What Does ‘TLC’ Mean in a Listing? You’d Better Take Care | #tlc #fixerupper #beprepared #consultyouragent #shareknowledge


What Does ‘TLC’ Mean in a Listing? You’d Better Take Care | Fox News

You’ll often see the phrase “needs TLC” in real estate listings, but what does “TLC” mean? Well, the use of that acronym for “tender loving care” is code for “this home needs work” — and odds are, it needs a lot of work. And that, of course, could jack up your spending on what might initially appear to be a bargain home.

“‘TLC’ is when a home needs an extensive amount of remodeling,” says Fort Myers, FL, Realtor Lloyd Nichols. And we’re not talking about slapping down a fresh coat of paint, but major work that will take time and a chunk of money.

A new roof will cost you an average of $6,600, according to HomeAdvisor.com, whereas an AC system will cost about $5,238. More than likely, your fixer-upper will need more than one repair done. Nichols estimates that buyers could spend an extra “$20,000 and up” on repairs.

“Hot buttons for most buyers will be the foundation, roof, [HVAC] system, and plumbing,” says Nick Moomaw, owner of TLC Home Inspections in Marble Falls, TX. “They’re the ones that are potentially the most expensive to repair.”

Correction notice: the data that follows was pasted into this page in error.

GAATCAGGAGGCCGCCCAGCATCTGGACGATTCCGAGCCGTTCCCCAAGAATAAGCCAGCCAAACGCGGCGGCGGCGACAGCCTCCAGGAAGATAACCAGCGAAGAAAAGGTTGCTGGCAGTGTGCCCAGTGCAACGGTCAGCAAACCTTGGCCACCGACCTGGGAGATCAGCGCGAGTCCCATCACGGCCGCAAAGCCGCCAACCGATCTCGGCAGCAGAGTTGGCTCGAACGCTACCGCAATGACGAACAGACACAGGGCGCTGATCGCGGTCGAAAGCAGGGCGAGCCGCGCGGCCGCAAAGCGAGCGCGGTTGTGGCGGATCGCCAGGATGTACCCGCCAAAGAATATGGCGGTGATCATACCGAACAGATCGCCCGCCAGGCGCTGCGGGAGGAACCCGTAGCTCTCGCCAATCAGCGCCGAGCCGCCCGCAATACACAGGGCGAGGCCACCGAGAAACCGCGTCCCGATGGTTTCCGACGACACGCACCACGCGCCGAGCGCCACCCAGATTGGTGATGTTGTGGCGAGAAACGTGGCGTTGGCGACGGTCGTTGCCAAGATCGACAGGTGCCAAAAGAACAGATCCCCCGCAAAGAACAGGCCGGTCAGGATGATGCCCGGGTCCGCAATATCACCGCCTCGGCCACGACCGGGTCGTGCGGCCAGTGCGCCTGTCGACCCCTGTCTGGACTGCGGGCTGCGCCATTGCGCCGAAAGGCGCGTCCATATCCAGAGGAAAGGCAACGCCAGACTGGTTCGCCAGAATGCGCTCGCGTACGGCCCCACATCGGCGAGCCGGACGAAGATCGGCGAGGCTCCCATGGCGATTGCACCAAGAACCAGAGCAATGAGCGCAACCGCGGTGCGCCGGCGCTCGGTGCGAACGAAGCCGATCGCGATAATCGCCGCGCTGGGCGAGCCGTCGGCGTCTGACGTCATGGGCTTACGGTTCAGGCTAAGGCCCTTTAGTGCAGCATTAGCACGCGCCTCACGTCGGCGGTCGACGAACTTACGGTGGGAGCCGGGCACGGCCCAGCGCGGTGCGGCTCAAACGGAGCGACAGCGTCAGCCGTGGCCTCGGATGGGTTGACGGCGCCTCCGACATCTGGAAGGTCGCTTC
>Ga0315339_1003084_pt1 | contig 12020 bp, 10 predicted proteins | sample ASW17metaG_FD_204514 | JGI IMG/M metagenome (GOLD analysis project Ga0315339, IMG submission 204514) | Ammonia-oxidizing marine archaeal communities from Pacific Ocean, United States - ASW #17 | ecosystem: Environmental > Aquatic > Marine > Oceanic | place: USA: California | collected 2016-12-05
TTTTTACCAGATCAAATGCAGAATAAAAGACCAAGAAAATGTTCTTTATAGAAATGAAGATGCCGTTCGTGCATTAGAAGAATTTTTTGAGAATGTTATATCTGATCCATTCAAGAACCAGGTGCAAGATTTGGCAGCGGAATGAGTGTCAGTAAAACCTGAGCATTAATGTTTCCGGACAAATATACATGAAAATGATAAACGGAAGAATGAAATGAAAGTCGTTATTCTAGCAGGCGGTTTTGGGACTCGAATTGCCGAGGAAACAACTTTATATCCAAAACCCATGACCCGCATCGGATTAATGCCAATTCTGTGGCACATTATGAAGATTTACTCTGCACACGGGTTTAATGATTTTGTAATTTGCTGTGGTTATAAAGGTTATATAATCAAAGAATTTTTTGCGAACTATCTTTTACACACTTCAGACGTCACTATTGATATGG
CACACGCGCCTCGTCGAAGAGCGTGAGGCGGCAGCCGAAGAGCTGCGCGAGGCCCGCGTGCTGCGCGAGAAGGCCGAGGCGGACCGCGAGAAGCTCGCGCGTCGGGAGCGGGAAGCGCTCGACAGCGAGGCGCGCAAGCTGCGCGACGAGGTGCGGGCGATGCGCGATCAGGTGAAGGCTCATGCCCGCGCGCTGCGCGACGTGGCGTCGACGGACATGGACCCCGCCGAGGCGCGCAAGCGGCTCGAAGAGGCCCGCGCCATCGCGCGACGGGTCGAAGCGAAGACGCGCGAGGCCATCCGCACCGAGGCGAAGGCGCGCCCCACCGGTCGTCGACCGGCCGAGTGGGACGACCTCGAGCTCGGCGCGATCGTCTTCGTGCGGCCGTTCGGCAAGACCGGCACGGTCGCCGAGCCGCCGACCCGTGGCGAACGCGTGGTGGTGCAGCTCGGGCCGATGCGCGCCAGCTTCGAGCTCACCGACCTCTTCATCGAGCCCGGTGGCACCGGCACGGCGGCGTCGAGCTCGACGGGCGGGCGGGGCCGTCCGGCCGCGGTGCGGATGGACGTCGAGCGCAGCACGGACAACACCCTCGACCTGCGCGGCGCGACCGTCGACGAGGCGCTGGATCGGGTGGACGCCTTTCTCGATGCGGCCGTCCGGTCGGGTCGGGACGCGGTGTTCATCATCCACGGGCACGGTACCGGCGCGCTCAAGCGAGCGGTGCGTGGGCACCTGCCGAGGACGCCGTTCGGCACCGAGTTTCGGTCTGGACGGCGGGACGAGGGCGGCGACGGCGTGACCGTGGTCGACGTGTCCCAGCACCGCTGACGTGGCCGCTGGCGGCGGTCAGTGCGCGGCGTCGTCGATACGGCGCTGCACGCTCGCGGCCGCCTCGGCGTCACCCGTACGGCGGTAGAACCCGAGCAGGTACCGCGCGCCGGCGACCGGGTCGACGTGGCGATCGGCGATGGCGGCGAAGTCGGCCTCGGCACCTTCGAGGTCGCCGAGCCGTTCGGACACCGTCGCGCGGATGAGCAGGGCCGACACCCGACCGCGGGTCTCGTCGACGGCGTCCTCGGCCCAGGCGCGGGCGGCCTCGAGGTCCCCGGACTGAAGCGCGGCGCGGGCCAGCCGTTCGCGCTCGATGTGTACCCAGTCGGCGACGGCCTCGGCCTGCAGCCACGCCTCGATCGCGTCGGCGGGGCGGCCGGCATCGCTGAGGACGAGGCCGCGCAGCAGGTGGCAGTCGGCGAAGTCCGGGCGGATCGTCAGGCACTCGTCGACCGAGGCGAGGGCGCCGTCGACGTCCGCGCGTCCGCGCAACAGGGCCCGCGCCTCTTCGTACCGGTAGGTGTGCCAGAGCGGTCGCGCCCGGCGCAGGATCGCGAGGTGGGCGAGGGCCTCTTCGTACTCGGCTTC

Why would anyone want a house with all that hassle? Because these ugly ducklings can be bargains. Even if you factor in the extra money you’ll have to pour into renovations, you may ultimately be getting a deal — particularly if you’re handy around the house and can take care of some of the renovations yourself (which explains another euphemism you may see in such listings, “contractor’s delight”). Experts say that as long as the home’s foundation, roof, and structure are sound, the property can be a solid investment.


“You can do extremely well,” says Nichols. “You can even flip it.”

Nonetheless, if you were hoping for a home that’s “move-in ready” (translation: no renovations required), you should steer clear of those TLC listings — or, at the very least, make your offer contingent on a thorough home inspection. That way, you can assess the damage before you commit to buying the house.


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